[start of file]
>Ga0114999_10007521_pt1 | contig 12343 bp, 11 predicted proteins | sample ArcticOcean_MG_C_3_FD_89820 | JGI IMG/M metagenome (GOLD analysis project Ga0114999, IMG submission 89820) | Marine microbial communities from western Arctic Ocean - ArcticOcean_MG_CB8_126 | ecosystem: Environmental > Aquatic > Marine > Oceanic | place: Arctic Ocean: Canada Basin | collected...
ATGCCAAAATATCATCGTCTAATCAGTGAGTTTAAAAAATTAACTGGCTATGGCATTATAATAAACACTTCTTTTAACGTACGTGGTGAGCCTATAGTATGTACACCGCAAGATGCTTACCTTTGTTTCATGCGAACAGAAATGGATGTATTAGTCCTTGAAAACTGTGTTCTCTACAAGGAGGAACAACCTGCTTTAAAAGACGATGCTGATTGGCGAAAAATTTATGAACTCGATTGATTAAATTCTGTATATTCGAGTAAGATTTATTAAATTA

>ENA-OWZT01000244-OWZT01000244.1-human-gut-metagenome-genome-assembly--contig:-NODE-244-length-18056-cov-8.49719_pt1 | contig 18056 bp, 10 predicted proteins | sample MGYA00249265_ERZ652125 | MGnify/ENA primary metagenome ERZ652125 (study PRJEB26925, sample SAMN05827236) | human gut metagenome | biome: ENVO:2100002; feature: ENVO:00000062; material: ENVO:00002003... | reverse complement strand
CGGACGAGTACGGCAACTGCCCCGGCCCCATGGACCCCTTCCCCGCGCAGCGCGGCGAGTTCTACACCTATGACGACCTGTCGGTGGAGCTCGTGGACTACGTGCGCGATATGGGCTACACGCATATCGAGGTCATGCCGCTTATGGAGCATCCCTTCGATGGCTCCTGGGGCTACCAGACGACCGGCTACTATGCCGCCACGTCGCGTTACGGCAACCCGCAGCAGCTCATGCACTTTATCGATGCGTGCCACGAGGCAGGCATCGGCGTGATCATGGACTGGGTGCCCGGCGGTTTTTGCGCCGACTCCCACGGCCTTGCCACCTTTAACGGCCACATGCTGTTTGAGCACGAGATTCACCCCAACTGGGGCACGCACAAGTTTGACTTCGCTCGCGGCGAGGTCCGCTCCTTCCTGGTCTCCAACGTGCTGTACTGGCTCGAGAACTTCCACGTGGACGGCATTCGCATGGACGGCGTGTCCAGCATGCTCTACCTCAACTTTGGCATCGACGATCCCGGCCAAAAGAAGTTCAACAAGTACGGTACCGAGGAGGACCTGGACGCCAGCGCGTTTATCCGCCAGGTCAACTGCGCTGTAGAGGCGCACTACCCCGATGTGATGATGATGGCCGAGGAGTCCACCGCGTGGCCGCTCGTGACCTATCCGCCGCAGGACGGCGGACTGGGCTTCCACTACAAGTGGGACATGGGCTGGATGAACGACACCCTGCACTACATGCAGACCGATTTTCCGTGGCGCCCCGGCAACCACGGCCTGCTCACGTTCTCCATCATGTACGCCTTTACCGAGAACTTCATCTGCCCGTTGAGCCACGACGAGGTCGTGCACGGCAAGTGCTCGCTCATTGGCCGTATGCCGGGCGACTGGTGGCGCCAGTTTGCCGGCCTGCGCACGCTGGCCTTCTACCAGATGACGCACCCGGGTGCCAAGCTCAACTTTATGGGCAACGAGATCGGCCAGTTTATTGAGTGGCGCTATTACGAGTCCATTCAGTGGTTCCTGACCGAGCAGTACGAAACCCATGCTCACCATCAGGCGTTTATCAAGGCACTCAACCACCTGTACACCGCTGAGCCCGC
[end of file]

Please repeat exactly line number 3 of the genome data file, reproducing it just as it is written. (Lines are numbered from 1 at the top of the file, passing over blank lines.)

>ENA-OWZT01000244-OWZT01000244.1-human-gut-metagenome-genome-assembly--contig:-NODE-244-length-18056-cov-8.49719_pt1 | contig 18056 bp, 10 predicted proteins | sample MGYA00249265_ERZ652125 | MGnify/ENA primary metagenome ERZ652125 (study PRJEB26925, sample SAMN05827236) | human gut metagenome | biome: ENVO:2100002; feature: ENVO:00000062; material: ENVO:00002003... | reverse complement strand